If you shine a bright enough white light on a red object, will the object turn white or stay red? Please assume the object is not capable of specular reflection.
Perception and reality are two different things. A red object is a red object. Even in darkness, the conditions that make it red are still there.
An overexposed red object takes into account the dynamic range of the sensor that was used to image it.
Exposure determines how much energy falls on the imaging sensor per unit of time.
Imaging sensors produce a signal that is proportional to exposure.
But, imaging sensors are finite elements. They cannot keep producing an infinite value for an infinite amount of exposure.
Therefore, inevitably, practical imaging sensors have a linear part in their response where proportional amounts of exposure produce proportional amounts of output but also a "plateau" part where the sensor is now fully saturated and no matter how much exposure is increased, the output remains the same.
Let's look at this sensor for a minute. Photographic film is composed of little crystals that produce an "optical density" when they are exposed to light. The higher the exposure, the more crystals are "activated", the more "optical density" is created. Once a crystal is "activated" it is taken out of action. It cannot be "re-activated" to produce more "optical density". Therefore, a given film emulsion, cannot keep increasing its optical density with exposure. At some point it "runs out" of crystals. Similar phenomena occur in photomultipliers and charge coupled devices (CCD) and limit the outputs of the sensors versus exposure.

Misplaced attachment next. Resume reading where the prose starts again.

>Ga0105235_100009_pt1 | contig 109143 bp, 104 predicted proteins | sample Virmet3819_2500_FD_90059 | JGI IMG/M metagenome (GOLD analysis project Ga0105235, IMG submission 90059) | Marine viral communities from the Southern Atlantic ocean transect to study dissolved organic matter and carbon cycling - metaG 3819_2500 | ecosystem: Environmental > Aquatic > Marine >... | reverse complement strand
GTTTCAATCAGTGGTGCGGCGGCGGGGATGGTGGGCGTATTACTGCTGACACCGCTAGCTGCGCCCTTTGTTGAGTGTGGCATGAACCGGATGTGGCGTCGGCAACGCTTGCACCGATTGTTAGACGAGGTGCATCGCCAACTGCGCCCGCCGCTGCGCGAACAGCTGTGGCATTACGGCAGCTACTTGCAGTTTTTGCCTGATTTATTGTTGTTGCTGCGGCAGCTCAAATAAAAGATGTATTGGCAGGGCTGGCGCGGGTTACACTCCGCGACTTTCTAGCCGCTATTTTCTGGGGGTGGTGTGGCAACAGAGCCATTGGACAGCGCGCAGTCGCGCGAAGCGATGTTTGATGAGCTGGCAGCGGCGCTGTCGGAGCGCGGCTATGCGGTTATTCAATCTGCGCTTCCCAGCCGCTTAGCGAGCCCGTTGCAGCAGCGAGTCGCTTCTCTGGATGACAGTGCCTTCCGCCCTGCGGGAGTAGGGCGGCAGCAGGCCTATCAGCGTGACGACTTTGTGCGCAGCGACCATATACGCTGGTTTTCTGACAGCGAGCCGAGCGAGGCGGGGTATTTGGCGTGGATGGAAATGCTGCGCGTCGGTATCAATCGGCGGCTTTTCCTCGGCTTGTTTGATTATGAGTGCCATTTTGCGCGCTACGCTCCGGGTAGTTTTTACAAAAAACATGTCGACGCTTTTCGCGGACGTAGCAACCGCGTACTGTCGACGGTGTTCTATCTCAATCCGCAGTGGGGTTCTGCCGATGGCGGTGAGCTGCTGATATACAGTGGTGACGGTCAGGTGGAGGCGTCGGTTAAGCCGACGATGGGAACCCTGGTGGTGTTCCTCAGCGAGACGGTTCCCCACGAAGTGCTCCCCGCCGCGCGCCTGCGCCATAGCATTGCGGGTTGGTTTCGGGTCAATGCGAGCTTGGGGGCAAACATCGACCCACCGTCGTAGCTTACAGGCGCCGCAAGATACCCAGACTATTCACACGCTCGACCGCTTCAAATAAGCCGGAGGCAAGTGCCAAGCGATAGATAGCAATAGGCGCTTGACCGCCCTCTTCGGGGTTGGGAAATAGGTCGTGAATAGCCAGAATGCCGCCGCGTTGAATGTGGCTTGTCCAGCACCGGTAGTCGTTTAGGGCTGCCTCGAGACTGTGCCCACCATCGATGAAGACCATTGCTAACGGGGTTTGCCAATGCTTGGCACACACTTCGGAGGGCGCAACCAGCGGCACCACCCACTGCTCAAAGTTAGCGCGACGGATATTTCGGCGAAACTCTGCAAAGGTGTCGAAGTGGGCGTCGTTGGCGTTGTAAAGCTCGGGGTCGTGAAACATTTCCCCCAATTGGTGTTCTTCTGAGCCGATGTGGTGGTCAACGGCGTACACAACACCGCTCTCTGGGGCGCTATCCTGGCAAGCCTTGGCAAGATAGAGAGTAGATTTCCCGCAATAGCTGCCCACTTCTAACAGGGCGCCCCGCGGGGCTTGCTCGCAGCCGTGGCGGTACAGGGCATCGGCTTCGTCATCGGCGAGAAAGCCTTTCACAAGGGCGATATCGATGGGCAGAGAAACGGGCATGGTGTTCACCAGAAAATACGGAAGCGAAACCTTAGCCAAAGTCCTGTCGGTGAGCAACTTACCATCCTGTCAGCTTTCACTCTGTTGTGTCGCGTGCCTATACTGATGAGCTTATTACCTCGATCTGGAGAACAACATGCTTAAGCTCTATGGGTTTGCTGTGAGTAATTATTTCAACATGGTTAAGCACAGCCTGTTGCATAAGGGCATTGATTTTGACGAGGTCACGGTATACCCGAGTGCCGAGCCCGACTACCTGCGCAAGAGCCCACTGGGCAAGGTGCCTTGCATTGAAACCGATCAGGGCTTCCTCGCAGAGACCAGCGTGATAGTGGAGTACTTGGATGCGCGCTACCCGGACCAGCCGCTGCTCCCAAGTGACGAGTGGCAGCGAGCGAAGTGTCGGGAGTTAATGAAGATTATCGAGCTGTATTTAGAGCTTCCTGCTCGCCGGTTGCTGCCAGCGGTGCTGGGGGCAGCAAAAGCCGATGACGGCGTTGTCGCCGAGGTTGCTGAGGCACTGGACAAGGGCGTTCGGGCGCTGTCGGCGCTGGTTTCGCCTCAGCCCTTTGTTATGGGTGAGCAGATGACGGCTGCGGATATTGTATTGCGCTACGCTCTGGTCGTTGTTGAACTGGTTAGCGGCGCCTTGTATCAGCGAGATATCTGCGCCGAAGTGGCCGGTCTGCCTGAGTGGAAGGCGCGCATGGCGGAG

Therefore, if you image a red object within the capabilities of the sensor, you will still see it as red.
If you image the object beyond the capabilities of the sensor, it might will appear white, because the exposure to light energy is so big that it has saturated all three channels (R,G,B) of the imaging sensor.
An object that appears white in a photograph, is not necessarily white in reality.
When an object is Red, we mean that it only reflects the portion of the electromagnetic spectrum representing this color, about 650nm.
For a red object, we generally consider that only the color red is reflected, like the XKCD-like diagram below.
This is a wavelength-intensity graph for various colored objects (anodised aluminum to be exact). The intensity is maximum for the wavelength associated with the color we see, but it still can reflect other colors, although at a much lower intensity as well.
Well I just tried looking head-on at a 250 W infrared reflector bulb through a red filter and the brightest light looked yellowish white, turning green as my eye adapted. I guess the sensitivity of the different type color receptors overlap enough spectrally such that they can simultaneously saturate from just red-wavelength light, or the filter was not too selective. It would be unethical to try with a brighter source...